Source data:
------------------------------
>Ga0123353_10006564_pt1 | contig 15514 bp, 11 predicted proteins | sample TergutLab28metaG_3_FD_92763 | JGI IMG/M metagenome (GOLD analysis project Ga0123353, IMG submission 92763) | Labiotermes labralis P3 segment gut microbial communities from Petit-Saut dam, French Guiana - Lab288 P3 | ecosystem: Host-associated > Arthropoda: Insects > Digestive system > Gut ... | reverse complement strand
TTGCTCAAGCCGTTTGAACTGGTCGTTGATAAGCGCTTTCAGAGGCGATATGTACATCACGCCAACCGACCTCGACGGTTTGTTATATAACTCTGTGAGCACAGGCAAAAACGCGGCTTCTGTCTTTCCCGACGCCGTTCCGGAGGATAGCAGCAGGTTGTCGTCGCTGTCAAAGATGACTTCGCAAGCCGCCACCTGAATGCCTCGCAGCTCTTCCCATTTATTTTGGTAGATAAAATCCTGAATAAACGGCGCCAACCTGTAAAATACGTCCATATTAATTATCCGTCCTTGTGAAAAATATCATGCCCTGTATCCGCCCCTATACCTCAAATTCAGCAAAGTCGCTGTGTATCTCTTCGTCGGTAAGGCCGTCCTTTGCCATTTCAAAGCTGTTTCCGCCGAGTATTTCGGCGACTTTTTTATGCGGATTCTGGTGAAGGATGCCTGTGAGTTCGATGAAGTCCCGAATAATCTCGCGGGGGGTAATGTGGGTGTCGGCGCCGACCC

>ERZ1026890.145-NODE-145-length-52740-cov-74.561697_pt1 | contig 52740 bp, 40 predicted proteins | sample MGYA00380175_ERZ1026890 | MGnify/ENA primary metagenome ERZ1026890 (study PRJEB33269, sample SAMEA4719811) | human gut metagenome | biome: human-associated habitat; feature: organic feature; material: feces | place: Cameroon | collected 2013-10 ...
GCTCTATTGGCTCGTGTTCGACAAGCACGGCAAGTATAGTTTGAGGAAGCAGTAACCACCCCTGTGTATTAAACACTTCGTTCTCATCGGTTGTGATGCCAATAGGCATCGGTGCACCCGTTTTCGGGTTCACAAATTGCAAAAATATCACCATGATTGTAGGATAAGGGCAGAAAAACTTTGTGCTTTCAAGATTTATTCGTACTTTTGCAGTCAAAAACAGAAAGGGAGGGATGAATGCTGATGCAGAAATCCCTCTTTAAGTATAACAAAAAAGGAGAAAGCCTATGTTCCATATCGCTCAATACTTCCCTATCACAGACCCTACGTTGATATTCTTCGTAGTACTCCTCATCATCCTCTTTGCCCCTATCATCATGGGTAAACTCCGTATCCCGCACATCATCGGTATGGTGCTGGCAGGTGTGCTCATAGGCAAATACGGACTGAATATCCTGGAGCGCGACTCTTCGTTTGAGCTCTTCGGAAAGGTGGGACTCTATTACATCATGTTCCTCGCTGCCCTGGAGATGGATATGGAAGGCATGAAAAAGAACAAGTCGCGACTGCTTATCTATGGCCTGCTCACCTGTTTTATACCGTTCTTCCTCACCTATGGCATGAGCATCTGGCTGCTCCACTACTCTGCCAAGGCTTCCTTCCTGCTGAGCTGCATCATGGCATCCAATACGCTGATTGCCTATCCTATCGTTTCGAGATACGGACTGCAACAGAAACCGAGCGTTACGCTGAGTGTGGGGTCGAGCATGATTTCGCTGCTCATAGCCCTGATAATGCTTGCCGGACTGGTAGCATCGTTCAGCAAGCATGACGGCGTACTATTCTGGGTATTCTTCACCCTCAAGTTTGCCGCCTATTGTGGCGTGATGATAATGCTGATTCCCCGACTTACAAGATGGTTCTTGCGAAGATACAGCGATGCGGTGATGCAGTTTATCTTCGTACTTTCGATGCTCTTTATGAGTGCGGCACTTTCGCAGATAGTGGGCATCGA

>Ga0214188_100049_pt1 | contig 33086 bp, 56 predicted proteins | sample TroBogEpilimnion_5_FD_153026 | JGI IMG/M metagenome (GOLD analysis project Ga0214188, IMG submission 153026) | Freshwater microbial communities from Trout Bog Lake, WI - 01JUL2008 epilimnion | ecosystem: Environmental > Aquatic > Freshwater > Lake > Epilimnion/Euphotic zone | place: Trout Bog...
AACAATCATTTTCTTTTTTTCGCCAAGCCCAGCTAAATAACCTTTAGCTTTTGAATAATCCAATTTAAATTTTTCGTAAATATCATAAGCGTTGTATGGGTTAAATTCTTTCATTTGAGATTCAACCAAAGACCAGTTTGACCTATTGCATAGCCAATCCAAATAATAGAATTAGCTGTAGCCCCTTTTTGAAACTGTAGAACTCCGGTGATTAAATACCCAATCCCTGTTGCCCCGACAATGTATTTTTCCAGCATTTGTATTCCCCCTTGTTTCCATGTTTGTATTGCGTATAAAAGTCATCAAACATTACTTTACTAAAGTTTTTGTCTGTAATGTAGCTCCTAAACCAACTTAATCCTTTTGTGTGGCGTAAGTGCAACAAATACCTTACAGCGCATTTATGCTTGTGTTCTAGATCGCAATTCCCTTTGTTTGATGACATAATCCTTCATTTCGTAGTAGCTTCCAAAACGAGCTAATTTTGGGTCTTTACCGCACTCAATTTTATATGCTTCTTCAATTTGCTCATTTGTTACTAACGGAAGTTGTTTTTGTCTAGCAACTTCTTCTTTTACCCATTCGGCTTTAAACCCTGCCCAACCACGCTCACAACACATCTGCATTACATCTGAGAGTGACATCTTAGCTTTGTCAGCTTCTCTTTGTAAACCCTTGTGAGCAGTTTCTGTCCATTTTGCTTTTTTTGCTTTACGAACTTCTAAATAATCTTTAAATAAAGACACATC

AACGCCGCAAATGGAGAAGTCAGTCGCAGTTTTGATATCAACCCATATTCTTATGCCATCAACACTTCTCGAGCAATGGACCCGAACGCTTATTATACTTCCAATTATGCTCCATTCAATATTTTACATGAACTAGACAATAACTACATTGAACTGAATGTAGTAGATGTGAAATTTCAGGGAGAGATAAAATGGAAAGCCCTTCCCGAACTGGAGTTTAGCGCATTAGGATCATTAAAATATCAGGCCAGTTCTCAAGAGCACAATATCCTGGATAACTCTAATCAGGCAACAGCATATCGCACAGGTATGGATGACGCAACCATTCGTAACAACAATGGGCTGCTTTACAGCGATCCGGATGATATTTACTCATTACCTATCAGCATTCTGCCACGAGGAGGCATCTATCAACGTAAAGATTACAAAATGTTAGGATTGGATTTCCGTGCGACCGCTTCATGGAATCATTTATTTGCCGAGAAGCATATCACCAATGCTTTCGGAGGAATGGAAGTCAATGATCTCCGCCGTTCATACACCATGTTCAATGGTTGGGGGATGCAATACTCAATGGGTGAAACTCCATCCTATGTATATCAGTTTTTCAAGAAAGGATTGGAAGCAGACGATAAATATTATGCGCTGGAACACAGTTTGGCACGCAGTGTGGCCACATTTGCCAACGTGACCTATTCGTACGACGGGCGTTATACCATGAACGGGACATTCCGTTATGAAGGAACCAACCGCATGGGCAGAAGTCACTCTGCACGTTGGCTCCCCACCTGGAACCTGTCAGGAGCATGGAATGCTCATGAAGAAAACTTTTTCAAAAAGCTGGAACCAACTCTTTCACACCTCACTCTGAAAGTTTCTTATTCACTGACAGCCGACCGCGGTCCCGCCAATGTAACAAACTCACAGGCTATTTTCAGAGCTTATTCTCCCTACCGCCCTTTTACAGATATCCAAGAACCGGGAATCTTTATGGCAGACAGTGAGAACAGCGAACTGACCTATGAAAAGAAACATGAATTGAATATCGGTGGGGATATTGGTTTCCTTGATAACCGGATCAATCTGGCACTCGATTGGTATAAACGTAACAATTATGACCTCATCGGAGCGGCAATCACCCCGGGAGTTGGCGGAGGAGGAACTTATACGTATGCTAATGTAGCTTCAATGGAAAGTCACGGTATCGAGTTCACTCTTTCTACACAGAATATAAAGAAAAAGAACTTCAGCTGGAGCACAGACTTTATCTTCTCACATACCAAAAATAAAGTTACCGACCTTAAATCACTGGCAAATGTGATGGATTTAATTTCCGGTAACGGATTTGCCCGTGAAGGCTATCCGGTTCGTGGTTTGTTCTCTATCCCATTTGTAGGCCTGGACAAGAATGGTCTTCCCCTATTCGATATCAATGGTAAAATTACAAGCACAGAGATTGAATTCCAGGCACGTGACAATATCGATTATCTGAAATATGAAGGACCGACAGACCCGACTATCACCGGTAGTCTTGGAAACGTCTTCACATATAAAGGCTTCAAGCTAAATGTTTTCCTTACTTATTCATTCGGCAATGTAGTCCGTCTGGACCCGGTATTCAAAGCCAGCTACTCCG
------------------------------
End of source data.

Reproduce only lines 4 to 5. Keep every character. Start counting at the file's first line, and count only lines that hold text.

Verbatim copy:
GCTCTATTGGCTCGTGTTCGACAAGCACGGCAAGTATAGTTTGAGGAAGCAGTAACCACCCCTGTGTATTAAACACTTCGTTCTCATCGGTTGTGATGCCAATAGGCATCGGTGCACCCGTTTTCGGGTTCACAAATTGCAAAAATATCACCATGATTGTAGGATAAGGGCAGAAAAACTTTGTGCTTTCAAGATTTATTCGTACTTTTGCAGTCAAAAACAGAAAGGGAGGGATGAATGCTGATGCAGAAATCCCTCTTTAAGTATAACAAAAAAGGAGAAAGCCTATGTTCCATATCGCTCAATACTTCCCTATCACAGACCCTACGTTGATATTCTTCGTAGTACTCCTCATCATCCTCTTTGCCCCTATCATCATGGGTAAACTCCGTATCCCGCACATCATCGGTATGGTGCTGGCAGGTGTGCTCATAGGCAAATACGGACTGAATATCCTGGAGCGCGACTCTTCGTTTGAGCTCTTCGGAAAGGTGGGACTCTATTACATCATGTTCCTCGCTGCCCTGGAGATGGATATGGAAGGCATGAAAAAGAACAAGTCGCGACTGCTTATCTATGGCCTGCTCACCTGTTTTATACCGTTCTTCCTCACCTATGGCATGAGCATCTGGCTGCTCCACTACTCTGCCAAGGCTTCCTTCCTGCTGAGCTGCATCATGGCATCCAATACGCTGATTGCCTATCCTATCGTTTCGAGATACGGACTGCAACAGAAACCGAGCGTTACGCTGAGTGTGGGGTCGAGCATGATTTCGCTGCTCATAGCCCTGATAATGCTTGCCGGACTGGTAGCATCGTTCAGCAAGCATGACGGCGTACTATTCTGGGTATTCTTCACCCTCAAGTTTGCCGCCTATTGTGGCGTGATGATAATGCTGATTCCCCGACTTACAAGATGGTTCTTGCGAAGATACAGCGATGCGGTGATGCAGTTTATCTTCGTACTTTCGATGCTCTTTATGAGTGCGGCACTTTCGCAGATAGTGGGCATCGA

>Ga0214188_100049_pt1 | contig 33086 bp, 56 predicted proteins | sample TroBogEpilimnion_5_FD_153026 | JGI IMG/M metagenome (GOLD analysis project Ga0214188, IMG submission 153026) | Freshwater microbial communities from Trout Bog Lake, WI - 01JUL2008 epilimnion | ecosystem: Environmental > Aquatic > Freshwater > Lake > Epilimnion/Euphotic zone | place: Trout Bog...